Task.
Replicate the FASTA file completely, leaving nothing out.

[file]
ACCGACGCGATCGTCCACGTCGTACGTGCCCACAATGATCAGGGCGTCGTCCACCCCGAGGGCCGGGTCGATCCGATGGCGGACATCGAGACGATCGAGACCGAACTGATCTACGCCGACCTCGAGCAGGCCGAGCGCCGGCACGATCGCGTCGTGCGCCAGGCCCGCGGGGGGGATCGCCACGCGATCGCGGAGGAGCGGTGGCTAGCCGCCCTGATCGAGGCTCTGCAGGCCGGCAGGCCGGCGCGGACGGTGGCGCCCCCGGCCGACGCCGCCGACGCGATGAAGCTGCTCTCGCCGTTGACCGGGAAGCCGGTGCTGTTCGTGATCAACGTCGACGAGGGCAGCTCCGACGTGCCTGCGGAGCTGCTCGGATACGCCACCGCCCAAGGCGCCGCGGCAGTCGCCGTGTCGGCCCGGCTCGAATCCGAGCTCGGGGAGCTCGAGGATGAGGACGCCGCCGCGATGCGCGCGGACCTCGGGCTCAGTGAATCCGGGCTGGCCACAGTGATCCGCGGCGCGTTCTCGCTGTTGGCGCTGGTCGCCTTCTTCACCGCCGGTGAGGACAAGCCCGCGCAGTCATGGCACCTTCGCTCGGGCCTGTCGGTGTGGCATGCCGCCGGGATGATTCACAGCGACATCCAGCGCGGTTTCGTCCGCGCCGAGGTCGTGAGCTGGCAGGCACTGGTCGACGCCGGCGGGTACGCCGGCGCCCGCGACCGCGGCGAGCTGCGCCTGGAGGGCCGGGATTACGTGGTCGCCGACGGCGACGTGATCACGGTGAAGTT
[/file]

ACCGACGCGATCGTCCACGTCGTACGTGCCCACAATGATCAGGGCGTCGTCCACCCCGAGGGCCGGGTCGATCCGATGGCGGACATCGAGACGATCGAGACCGAACTGATCTACGCCGACCTCGAGCAGGCCGAGCGCCGGCACGATCGCGTCGTGCGCCAGGCCCGCGGGGGGGATCGCCACGCGATCGCGGAGGAGCGGTGGCTAGCCGCCCTGATCGAGGCTCTGCAGGCCGGCAGGCCGGCGCGGACGGTGGCGCCCCCGGCCGACGCCGCCGACGCGATGAAGCTGCTCTCGCCGTTGACCGGGAAGCCGGTGCTGTTCGTGATCAACGTCGACGAGGGCAGCTCCGACGTGCCTGCGGAGCTGCTCGGATACGCCACCGCCCAAGGCGCCGCGGCAGTCGCCGTGTCGGCCCGGCTCGAATCCGAGCTCGGGGAGCTCGAGGATGAGGACGCCGCCGCGATGCGCGCGGACCTCGGGCTCAGTGAATCCGGGCTGGCCACAGTGATCCGCGGCGCGTTCTCGCTGTTGGCGCTGGTCGCCTTCTTCACCGCCGGTGAGGACAAGCCCGCGCAGTCATGGCACCTTCGCTCGGGCCTGTCGGTGTGGCATGCCGCCGGGATGATTCACAGCGACATCCAGCGCGGTTTCGTCCGCGCCGAGGTCGTGAGCTGGCAGGCACTGGTCGACGCCGGCGGGTACGCCGGCGCCCGCGACCGCGGCGAGCTGCGCCTGGAGGGCCGGGATTACGTGGTCGCCGACGGCGACGTGATCACGGTGAAGTT